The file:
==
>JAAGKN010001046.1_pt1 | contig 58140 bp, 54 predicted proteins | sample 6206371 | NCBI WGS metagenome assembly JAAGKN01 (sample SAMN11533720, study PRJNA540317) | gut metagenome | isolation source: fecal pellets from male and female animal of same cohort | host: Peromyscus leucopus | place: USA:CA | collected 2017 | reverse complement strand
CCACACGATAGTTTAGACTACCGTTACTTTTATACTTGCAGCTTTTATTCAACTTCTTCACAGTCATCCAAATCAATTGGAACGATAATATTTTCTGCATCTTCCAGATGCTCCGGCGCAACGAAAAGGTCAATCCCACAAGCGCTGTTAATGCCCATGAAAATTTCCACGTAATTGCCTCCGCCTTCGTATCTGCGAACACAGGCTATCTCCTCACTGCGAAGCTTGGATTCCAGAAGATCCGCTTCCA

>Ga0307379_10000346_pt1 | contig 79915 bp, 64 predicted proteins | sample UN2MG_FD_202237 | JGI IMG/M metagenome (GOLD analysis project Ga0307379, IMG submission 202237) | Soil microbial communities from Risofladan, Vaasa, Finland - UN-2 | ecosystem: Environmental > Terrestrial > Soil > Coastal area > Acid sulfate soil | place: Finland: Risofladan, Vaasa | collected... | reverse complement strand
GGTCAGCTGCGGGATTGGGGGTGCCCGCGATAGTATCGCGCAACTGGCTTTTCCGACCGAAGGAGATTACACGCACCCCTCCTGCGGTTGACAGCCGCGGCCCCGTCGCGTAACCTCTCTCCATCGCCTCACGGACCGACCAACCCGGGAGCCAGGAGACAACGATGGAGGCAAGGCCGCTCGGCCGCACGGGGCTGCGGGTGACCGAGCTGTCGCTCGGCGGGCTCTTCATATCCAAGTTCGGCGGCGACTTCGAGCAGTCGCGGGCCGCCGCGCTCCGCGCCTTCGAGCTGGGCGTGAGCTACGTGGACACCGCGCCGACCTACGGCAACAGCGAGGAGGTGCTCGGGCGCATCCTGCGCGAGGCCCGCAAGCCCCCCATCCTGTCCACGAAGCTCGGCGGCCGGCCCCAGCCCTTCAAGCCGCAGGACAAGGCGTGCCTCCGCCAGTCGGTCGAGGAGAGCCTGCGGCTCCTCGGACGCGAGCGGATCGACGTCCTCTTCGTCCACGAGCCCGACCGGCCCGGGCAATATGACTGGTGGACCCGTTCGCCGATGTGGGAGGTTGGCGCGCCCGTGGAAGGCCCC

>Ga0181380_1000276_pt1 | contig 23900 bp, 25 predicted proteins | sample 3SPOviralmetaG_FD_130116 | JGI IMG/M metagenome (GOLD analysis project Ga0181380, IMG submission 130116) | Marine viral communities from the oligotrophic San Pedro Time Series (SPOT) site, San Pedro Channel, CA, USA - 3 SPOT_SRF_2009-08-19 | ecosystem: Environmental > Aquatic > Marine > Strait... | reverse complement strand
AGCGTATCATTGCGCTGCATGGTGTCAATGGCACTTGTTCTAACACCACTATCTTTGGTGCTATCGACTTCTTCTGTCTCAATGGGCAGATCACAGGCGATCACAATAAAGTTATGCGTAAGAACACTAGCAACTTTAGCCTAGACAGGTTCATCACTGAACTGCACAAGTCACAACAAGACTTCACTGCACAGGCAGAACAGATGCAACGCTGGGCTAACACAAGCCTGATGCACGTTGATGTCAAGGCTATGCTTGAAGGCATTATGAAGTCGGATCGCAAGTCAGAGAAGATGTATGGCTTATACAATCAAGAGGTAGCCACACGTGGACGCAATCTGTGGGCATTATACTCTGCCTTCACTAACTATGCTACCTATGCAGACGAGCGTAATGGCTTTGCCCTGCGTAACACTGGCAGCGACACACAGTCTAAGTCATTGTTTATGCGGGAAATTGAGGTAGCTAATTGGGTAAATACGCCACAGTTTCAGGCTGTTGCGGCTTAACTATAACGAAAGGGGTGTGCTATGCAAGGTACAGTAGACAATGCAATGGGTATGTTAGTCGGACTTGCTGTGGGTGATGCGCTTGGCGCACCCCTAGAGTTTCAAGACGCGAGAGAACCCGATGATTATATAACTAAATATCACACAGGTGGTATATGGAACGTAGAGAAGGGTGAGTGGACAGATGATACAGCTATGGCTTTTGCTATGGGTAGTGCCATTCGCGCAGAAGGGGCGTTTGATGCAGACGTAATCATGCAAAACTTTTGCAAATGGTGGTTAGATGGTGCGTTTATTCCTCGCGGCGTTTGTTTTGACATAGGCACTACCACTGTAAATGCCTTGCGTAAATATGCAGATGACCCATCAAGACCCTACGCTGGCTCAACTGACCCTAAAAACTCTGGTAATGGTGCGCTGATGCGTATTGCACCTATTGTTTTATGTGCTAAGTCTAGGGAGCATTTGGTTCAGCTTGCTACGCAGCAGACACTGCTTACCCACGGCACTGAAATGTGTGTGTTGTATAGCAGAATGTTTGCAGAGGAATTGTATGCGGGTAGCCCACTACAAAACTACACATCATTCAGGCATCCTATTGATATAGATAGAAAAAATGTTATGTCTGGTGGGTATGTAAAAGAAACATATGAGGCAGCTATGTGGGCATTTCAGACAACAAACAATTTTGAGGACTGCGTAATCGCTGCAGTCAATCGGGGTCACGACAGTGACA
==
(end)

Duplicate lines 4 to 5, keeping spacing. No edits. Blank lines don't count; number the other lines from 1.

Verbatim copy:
GGTCAGCTGCGGGATTGGGGGTGCCCGCGATAGTATCGCGCAACTGGCTTTTCCGACCGAAGGAGATTACACGCACCCCTCCTGCGGTTGACAGCCGCGGCCCCGTCGCGTAACCTCTCTCCATCGCCTCACGGACCGACCAACCCGGGAGCCAGGAGACAACGATGGAGGCAAGGCCGCTCGGCCGCACGGGGCTGCGGGTGACCGAGCTGTCGCTCGGCGGGCTCTTCATATCCAAGTTCGGCGGCGACTTCGAGCAGTCGCGGGCCGCCGCGCTCCGCGCCTTCGAGCTGGGCGTGAGCTACGTGGACACCGCGCCGACCTACGGCAACAGCGAGGAGGTGCTCGGGCGCATCCTGCGCGAGGCCCGCAAGCCCCCCATCCTGTCCACGAAGCTCGGCGGCCGGCCCCAGCCCTTCAAGCCGCAGGACAAGGCGTGCCTCCGCCAGTCGGTCGAGGAGAGCCTGCGGCTCCTCGGACGCGAGCGGATCGACGTCCTCTTCGTCCACGAGCCCGACCGGCCCGGGCAATATGACTGGTGGACCCGTTCGCCGATGTGGGAGGTTGGCGCGCCCGTGGAAGGCCCC

>Ga0181380_1000276_pt1 | contig 23900 bp, 25 predicted proteins | sample 3SPOviralmetaG_FD_130116 | JGI IMG/M metagenome (GOLD analysis project Ga0181380, IMG submission 130116) | Marine viral communities from the oligotrophic San Pedro Time Series (SPOT) site, San Pedro Channel, CA, USA - 3 SPOT_SRF_2009-08-19 | ecosystem: Environmental > Aquatic > Marine > Strait... | reverse complement strand